To clear up any confusion, the name 'Prince' is ONLY used for our variant as a promoted piece, it moves as fool or Knight, and can only come into play in the rare instance of a pawn promoting on the King File. Prince is definitely *NOT* used as an alternate name for any piece in the original setup. The piece w/ the king-like move (w/o the restrictions about check, ewt.) is the Fool. While many princes may be, in fact, fools, ;} we do NOT use the name interchangeably in this game. I hope this clears up any confusion created. :)

Eric Greenwood wrote on 2003-10-15 UTCExcellent ★★★★★
The rule Mr. Gilman suggests is the rule we are, in fact, using. Thank you for clarifying it for those who might have missed it. :)

Charles Gilman wrote on 2003-10-15 UTC
Regarding the 'promotion by file' rule, Prince is an alternative name for a piece already in the array, the capturable version of the King. Therefore it would seem most logical to promote to that piece on the King's file.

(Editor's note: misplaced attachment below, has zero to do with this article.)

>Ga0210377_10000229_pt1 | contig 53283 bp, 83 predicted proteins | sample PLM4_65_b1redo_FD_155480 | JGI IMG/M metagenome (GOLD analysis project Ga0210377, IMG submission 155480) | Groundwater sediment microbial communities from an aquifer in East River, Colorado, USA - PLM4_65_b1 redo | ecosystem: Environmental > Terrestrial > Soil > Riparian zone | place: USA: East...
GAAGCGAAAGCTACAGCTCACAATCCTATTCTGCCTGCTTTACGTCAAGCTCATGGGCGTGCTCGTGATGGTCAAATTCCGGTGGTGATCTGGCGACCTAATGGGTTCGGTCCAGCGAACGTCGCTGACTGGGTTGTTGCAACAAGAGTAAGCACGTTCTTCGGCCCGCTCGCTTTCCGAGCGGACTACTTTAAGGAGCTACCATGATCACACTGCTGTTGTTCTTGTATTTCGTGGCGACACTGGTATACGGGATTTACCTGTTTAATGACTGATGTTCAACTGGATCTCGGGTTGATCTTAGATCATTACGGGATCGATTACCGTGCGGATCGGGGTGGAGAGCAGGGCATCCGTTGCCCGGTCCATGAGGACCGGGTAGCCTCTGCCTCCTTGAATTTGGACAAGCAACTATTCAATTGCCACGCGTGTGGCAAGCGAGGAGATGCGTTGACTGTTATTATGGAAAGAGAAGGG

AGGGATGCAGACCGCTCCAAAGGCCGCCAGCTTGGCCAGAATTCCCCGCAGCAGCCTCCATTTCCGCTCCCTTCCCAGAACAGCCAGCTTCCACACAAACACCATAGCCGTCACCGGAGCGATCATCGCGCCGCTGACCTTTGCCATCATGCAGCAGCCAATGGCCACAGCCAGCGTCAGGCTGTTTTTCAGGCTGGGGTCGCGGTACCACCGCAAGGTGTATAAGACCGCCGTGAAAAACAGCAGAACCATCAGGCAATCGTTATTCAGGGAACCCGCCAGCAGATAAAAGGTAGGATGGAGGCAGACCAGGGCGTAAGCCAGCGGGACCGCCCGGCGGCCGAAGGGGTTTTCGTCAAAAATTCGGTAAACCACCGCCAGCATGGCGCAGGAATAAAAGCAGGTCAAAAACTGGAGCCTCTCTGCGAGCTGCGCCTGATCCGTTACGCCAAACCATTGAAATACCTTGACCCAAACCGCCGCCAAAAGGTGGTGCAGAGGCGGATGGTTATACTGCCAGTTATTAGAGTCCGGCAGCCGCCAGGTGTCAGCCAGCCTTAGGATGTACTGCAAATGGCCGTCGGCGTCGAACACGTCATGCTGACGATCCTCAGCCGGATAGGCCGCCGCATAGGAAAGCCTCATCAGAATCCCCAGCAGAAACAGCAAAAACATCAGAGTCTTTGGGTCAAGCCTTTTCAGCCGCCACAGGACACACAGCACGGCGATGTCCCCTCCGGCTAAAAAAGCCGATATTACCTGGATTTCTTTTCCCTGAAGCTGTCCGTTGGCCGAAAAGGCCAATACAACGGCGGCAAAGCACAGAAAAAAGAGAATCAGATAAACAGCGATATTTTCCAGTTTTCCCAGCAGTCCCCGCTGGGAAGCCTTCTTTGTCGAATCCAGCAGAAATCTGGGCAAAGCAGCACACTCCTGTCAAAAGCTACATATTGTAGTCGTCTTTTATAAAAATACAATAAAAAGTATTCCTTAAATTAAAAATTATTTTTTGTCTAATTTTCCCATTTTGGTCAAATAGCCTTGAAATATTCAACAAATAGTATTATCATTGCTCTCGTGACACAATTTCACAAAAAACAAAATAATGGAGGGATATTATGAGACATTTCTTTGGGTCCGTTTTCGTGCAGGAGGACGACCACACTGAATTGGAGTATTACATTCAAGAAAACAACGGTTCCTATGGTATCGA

Eric Greenwood wrote on 2003-10-10 UTCExcellent ★★★★★
Hi! An excellent idea-promotion according to John Ayers' rules make for a better game! I have an idea: Let the Man have the Squirrel (or Castle from Renniassance Chess) move to start with, and let the promoting Prince have the original Man move (as Horse or Fool). If anyone wants to play me using these rules, my userid is: cavalier (another Renniassance piece! :}) Eric V. Greenwood e-mail: [email protected]

John Ayer wrote on 2003-09-02 UTCExcellent ★★★★★